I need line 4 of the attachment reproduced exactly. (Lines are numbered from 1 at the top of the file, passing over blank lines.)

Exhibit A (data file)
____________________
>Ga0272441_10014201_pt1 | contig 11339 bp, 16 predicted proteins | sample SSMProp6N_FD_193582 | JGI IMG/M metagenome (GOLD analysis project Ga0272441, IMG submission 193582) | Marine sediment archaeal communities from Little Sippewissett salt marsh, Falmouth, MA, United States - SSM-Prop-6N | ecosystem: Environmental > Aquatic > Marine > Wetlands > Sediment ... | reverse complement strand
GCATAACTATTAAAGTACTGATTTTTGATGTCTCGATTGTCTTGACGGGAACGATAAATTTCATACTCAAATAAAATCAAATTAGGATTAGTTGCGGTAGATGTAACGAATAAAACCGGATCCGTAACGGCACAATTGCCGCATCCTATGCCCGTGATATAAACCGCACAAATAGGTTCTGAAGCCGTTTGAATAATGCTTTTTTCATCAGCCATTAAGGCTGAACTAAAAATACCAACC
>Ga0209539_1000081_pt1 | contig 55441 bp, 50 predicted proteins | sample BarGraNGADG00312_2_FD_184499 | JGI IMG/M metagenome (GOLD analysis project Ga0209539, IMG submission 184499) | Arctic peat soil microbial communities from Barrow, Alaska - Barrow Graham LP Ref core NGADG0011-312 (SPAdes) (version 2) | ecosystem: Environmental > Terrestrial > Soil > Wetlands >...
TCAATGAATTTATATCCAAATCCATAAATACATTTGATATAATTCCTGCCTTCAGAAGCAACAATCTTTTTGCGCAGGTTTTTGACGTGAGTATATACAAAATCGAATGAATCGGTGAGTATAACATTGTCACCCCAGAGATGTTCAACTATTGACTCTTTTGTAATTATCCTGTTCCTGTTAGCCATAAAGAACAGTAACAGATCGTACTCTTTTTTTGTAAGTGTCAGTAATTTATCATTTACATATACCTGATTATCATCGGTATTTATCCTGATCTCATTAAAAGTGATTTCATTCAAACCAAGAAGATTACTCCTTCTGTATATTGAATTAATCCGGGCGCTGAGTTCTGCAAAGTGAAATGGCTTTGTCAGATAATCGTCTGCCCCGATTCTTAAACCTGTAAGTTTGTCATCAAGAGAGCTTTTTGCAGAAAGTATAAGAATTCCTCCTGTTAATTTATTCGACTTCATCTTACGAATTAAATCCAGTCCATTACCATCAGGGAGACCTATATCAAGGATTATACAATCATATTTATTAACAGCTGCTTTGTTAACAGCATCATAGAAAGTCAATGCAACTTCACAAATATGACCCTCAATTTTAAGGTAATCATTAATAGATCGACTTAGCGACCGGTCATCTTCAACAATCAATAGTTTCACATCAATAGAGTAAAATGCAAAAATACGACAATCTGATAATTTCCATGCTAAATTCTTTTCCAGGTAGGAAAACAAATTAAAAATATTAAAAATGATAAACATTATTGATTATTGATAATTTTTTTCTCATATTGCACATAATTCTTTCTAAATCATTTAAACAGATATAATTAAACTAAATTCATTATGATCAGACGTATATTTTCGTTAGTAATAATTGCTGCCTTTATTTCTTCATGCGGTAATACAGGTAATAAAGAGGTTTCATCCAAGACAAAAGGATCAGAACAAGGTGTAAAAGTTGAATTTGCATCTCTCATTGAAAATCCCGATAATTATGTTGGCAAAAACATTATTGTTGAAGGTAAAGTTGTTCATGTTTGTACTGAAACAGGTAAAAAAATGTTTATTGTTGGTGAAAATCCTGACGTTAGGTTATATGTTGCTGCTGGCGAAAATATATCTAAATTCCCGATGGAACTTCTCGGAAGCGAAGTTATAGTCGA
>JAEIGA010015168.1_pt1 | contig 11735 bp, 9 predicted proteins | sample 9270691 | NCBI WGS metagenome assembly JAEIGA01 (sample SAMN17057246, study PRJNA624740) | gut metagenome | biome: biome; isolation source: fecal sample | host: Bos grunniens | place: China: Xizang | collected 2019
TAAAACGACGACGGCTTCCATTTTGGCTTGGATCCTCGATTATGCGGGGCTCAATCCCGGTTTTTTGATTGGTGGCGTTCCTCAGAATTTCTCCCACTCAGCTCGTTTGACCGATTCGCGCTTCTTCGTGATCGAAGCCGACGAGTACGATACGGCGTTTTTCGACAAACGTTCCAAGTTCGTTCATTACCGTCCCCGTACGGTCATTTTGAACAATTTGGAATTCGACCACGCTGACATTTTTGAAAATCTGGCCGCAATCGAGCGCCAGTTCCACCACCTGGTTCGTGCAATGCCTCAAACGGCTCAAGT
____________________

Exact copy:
TCAATGAATTTATATCCAAATCCATAAATACATTTGATATAATTCCTGCCTTCAGAAGCAACAATCTTTTTGCGCAGGTTTTTGACGTGAGTATATACAAAATCGAATGAATCGGTGAGTATAACATTGTCACCCCAGAGATGTTCAACTATTGACTCTTTTGTAATTATCCTGTTCCTGTTAGCCATAAAGAACAGTAACAGATCGTACTCTTTTTTTGTAAGTGTCAGTAATTTATCATTTACATATACCTGATTATCATCGGTATTTATCCTGATCTCATTAAAAGTGATTTCATTCAAACCAAGAAGATTACTCCTTCTGTATATTGAATTAATCCGGGCGCTGAGTTCTGCAAAGTGAAATGGCTTTGTCAGATAATCGTCTGCCCCGATTCTTAAACCTGTAAGTTTGTCATCAAGAGAGCTTTTTGCAGAAAGTATAAGAATTCCTCCTGTTAATTTATTCGACTTCATCTTACGAATTAAATCCAGTCCATTACCATCAGGGAGACCTATATCAAGGATTATACAATCATATTTATTAACAGCTGCTTTGTTAACAGCATCATAGAAAGTCAATGCAACTTCACAAATATGACCCTCAATTTTAAGGTAATCATTAATAGATCGACTTAGCGACCGGTCATCTTCAACAATCAATAGTTTCACATCAATAGAGTAAAATGCAAAAATACGACAATCTGATAATTTCCATGCTAAATTCTTTTCCAGGTAGGAAAACAAATTAAAAATATTAAAAATGATAAACATTATTGATTATTGATAATTTTTTTCTCATATTGCACATAATTCTTTCTAAATCATTTAAACAGATATAATTAAACTAAATTCATTATGATCAGACGTATATTTTCGTTAGTAATAATTGCTGCCTTTATTTCTTCATGCGGTAATACAGGTAATAAAGAGGTTTCATCCAAGACAAAAGGATCAGAACAAGGTGTAAAAGTTGAATTTGCATCTCTCATTGAAAATCCCGATAATTATGTTGGCAAAAACATTATTGTTGAAGGTAAAGTTGTTCATGTTTGTACTGAAACAGGTAAAAAAATGTTTATTGTTGGTGAAAATCCTGACGTTAGGTTATATGTTGCTGCTGGCGAAAATATATCTAAATTCCCGATGGAACTTCTCGGAAGCGAAGTTATAGTCGA